5 Ways to Reduce the Risk of Dog Bites
Every year as the weather warms, it is not uncommon to spend far more time outdoors. This is especially true of people with pets. Pet owners can be found walking their dogs around town, playing with their dogs in the parks, taking their dogs to the beach and even bringing their pets to eat at restaurants with outdoor seating areas. With this increased socialization also comes an increased risk.
Dogs are animals. It can be difficult to predict how they will react in certain situations. If you are a dog owner, here are 5 ways you can dramatically reduce your risk of dog bites in summer:
- Do not allow children or others to approach your dog while he or she is eating, playing or interacting with another dog.
- Learn how to read your dog’s signs. Growling is not the only sign your dog is uncomfortable or upset. If your dog’s ears are pinned-back, lips are tight, tail is tucked under or your dog is heavily panting, it could be a sign something is wrong.
- Give your dog a lot of opportunities to socialize with other dogs and burn off energy. Exercise, scheduled playtimes and time where your dog can interact with other dogs in a safe environment can all reduce the risk of dog bites.
- Keep your dog well hydrated. When possible, keep your dog inside in a cool space during the hottest times of the day. While a hot sidewalk may not seem hot to you, it could burn the pads of your dog’s feet. Putting your dog in a stressful or painful situation could invoke aggressive behavior.
- Invest in professional behavior training for your dog. If your dog is properly trained, listens to commands and knows how to act in certain situations, he or she will be less likely to act aggressively regardless of the situation.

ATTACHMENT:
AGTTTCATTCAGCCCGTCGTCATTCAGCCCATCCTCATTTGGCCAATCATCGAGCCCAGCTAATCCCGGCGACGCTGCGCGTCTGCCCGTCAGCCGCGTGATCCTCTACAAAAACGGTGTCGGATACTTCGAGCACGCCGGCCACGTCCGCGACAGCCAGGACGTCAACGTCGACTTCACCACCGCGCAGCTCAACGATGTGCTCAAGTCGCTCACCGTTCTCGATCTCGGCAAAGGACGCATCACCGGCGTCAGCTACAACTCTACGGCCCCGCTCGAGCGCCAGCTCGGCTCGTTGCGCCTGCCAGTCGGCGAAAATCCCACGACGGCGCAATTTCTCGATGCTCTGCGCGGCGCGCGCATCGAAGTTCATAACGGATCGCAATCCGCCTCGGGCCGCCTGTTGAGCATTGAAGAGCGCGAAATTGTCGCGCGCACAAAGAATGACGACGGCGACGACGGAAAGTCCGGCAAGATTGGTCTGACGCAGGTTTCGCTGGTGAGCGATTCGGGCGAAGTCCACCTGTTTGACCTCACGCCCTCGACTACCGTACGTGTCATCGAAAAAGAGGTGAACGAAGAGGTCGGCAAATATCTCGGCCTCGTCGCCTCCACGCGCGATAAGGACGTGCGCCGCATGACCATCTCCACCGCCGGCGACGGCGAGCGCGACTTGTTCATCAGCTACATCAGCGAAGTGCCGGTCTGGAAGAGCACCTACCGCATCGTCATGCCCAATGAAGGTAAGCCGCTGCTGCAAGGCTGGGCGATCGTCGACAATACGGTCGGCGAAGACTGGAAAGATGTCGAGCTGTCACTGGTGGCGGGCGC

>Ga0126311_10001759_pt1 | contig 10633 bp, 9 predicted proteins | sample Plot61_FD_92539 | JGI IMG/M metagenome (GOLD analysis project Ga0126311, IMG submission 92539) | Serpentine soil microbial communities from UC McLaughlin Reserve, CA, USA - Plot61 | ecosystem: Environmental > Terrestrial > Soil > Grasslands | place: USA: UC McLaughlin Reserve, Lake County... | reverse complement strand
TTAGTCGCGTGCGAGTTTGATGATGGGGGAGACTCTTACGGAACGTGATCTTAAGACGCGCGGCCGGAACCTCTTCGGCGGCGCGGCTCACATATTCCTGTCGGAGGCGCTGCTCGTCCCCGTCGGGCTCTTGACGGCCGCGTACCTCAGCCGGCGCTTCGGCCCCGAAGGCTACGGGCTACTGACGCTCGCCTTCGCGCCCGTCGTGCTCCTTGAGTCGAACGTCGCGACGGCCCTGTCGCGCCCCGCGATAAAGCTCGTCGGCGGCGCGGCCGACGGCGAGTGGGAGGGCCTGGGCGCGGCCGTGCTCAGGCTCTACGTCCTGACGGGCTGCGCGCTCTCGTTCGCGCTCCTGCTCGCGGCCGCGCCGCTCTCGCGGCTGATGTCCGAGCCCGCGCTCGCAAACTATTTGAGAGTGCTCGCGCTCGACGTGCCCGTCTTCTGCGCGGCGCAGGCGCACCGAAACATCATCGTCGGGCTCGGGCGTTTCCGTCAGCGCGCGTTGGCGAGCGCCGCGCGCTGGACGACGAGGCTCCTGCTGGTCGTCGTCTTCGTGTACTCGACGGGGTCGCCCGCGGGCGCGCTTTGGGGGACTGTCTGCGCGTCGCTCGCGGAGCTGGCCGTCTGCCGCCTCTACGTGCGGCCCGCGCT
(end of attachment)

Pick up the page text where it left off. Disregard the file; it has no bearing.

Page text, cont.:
These actions alone cannot only protect others from being bitten, but it can prevent your dog from being unnecessarily punished.
If your dog bites another person, can you be held liable?
In the state of New York, a dog owner can only be held liable for his or her dog biting another person if it can be proven that the owner was aware of the dog’s aggressive tendencies and proper steps were not taken to prevent injury. If a dog has no record of aggression and the owner has no reason to suspect his or her dog may have a tendency to exhibit vicious behavior, the owner is rarely held liable.
As our lead lawyer, Scott C. Gottlieb, points out in this article in the New York Post, “You try to make peace, you apologize to the person who got bit, but you don’t make any admissions.”
If your dog has no history of viciousness or aggression towards others, you had no way of knowing what would happen, and it is very possible that it will not be possible to hold you liable.
Steps Dog Owners Can Take to Protect Themselves and Their Dogs
Those who live in the state of New York and own a dog have certain actions and steps they can take to protect themselves and their dogs if accused of aggression, biting or any attack.
- Training. The first thing you should do is get your dog trained by a professional. Even the most basic training can instill positive behavior that could prevent a future disaster.
- Fences. If you do not have a fence around your property, get one and put a sign on it to let people know there is a dog on the property. If you keep your dog inside, be sure to take steps to prevent the dog from getting out and running off.
- Insurance. Find out if your renter’s or homeowner’s insurance policy covers dog bites and if necessary, purchase a dog bite rider.
Read through our dog bite injury FAQs page to get answers to other questions you may have.